In my previous post on the subject of style, I mentioned how style is not achieved by merely the order of words on the page but through all aspects of writing as they coalesce into a whole.
Another way of looking at style is through the words of author Lowell Cauffiel who says, “Style is not how a writer puts words together but what he perceives and how he thinks.” He says beginning writers often think of style as how words are put together—i.e. they think, “Should I write sparsely like Hemingway or use more words like Faulkner?”
Cauffiel says style is not about word techniques but how you perceive the world around you and how you relay that information. Read more
I was on a business call the other night speaking with a man who lived in Oregon when we added another woman to the call. As soon as this third party joined us, the man’s voice and manner changed. He went from sounding very normal and nondescript to suddenly sounding like a cross between Yogi Bear and a Scottish Highlander. I was totally freaked out.
He continued in this voice and manner for the entire call. Why? Did he secretly have a crush on the other woman and this was his way of sounding “debonair?” Was he terrified of her and used this new voice and manner to distance himself? I have no clue.
In the craft of writing, this Yogi Bear/Highlander persona could be called a character’s or narrator’s voice. Voice is one element of a writer’s style–that five letter word that many writers seem to have a hard time defining.
Style relates to how the writer puts words on the page—the arrangement of the words—but it’s also more than that.
In Wonderbook: The Illustrated Guide to Creating Imaginative Fiction,Jeff Vandermeer defines style as follows:
This slippery term more or less means the way the story is told; i.e. the patterns of words, phrases, and sentences through which the writer achieves certain effects….Style is the means by which the writer’s subject matter, passions, and interests reach their fullest expression on the page.
He explains that most writers fall somewhere between Ernest Hemingway (sparse) and Angela Carter (lush) and also between the painter Chagall (who always painted in the same style) and Picasso (who experimented and mastered many styles). Read more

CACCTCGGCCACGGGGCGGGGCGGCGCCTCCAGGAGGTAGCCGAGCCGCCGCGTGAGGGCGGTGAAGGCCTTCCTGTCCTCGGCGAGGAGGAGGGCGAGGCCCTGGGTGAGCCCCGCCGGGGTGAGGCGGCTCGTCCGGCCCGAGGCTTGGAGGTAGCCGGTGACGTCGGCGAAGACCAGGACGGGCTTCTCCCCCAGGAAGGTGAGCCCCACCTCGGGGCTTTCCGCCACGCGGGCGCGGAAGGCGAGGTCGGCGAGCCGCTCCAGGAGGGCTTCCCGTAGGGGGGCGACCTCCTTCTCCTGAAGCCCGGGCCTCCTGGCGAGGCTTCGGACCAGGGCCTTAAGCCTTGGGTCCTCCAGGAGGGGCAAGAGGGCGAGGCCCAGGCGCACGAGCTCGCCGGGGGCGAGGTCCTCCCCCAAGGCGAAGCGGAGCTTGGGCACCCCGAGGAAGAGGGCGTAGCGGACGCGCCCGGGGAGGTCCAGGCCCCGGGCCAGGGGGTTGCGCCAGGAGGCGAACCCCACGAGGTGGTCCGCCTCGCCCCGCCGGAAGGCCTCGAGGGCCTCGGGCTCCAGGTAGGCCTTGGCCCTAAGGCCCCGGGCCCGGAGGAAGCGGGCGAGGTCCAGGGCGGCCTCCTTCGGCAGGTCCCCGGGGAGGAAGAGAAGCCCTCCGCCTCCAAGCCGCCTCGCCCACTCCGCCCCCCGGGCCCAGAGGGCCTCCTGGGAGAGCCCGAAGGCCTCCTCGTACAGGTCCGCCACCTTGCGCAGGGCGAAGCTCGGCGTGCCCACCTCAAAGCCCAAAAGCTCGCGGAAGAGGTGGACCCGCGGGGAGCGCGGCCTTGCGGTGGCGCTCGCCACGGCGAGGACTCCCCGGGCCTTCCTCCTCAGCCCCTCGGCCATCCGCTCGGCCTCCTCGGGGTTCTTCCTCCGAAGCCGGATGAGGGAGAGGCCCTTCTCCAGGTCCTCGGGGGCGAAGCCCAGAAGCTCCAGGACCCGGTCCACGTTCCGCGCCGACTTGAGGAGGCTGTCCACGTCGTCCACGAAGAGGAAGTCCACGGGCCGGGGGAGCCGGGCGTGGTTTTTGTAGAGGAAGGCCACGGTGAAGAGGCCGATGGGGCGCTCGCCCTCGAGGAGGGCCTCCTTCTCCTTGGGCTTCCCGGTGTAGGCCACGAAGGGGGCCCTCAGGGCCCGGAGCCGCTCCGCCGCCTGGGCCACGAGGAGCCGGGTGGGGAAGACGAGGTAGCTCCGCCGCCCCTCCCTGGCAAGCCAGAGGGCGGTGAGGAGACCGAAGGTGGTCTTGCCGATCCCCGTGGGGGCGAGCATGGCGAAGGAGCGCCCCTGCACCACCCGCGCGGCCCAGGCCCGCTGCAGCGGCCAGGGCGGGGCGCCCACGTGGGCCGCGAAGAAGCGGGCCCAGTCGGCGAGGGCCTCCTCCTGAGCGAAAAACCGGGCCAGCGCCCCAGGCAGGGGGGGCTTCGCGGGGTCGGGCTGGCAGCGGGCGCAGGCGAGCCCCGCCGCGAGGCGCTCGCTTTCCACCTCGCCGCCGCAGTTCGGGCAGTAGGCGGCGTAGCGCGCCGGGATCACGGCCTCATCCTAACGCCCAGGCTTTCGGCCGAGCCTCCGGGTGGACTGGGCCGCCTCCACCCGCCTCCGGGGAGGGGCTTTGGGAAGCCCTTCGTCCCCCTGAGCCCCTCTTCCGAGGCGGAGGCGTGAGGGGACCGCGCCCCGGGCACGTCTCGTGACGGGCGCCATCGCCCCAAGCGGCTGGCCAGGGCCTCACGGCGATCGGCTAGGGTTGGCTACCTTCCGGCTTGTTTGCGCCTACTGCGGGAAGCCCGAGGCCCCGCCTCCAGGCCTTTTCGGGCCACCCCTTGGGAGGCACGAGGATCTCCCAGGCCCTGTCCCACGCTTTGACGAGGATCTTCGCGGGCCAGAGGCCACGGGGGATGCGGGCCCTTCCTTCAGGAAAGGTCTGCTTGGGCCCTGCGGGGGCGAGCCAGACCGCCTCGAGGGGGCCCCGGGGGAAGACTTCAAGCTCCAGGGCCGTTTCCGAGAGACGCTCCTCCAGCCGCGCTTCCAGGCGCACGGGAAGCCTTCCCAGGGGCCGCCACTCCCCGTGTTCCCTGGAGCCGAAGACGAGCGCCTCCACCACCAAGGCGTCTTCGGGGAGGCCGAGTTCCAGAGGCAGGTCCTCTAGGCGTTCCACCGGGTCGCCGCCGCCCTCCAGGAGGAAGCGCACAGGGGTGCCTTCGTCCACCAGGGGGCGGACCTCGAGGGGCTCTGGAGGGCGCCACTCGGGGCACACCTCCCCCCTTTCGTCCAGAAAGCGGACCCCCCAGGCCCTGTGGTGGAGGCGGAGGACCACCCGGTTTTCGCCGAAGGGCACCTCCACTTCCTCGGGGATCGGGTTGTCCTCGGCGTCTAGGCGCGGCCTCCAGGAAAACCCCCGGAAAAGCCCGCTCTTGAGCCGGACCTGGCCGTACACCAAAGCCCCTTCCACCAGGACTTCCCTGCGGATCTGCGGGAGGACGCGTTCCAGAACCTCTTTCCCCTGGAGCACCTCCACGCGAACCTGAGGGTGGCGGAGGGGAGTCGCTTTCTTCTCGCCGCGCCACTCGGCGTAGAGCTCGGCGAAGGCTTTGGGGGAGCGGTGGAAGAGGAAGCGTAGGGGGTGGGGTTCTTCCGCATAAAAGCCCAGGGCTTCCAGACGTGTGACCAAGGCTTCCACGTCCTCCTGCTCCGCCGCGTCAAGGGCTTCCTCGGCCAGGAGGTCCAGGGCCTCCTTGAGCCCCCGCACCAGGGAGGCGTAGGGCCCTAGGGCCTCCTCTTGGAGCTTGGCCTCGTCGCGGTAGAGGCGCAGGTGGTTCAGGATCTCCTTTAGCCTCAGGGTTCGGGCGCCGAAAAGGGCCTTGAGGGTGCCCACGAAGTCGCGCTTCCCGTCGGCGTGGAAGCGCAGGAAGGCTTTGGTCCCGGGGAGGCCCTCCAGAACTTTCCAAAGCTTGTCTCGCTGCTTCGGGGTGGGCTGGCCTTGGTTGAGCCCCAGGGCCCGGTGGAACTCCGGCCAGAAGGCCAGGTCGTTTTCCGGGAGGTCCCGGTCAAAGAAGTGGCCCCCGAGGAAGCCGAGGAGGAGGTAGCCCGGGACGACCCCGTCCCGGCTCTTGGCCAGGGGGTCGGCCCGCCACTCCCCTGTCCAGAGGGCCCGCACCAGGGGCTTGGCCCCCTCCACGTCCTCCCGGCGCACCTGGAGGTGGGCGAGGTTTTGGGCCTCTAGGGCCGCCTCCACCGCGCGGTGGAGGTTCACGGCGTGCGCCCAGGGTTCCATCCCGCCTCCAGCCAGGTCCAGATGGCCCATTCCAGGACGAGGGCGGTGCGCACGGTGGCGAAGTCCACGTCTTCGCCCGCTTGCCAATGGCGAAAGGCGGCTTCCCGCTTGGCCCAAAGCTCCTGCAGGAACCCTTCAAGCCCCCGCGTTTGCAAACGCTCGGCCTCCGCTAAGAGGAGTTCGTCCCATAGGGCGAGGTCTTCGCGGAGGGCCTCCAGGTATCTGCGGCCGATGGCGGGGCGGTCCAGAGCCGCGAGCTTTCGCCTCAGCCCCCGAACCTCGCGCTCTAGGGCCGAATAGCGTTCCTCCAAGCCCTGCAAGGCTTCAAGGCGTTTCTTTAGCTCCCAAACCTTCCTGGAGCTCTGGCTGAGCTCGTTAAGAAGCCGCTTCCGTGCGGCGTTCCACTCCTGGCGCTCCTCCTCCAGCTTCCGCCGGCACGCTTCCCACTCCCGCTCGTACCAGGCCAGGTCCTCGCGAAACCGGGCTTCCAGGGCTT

I recently decided to take a break from writing scenes in my current manuscript until I get a better feeling for where my story is going.
While I continue to brainstorm scenes, there is one thing I’m working on—my style.
For a writer, style is how we put words together on the page. Style is syntax—the order of our words. Style is poetry—choosing just the right word. Style is the underlying foundation of everything we write. Style is being conscious of what words we choose, how we order our sentences and paragraphs and pages, and why. Read more
Passion for music led singer, songwriter, and guitarist Boz Scaggs to a successful career. Passion led him to find his own unique style. And you can do the same as a writer.
Scaggs picked up a guitar when he was 12 years old and immersed himself in music in the 1950s, listening to every style he could find on the radio. Despite that, he said in an interview recently in Luxury Las Vegas magazine, that he doesn’t think he’s a particularly gifted musician compared to vocalists like Sam Cooke, Ella Fitzgerald, and Michael McDonald. While he can emulate the nuances of Sam Cooke and other singers, Scaggs said Cooke has a texture to his voice that is uniquely his. Read more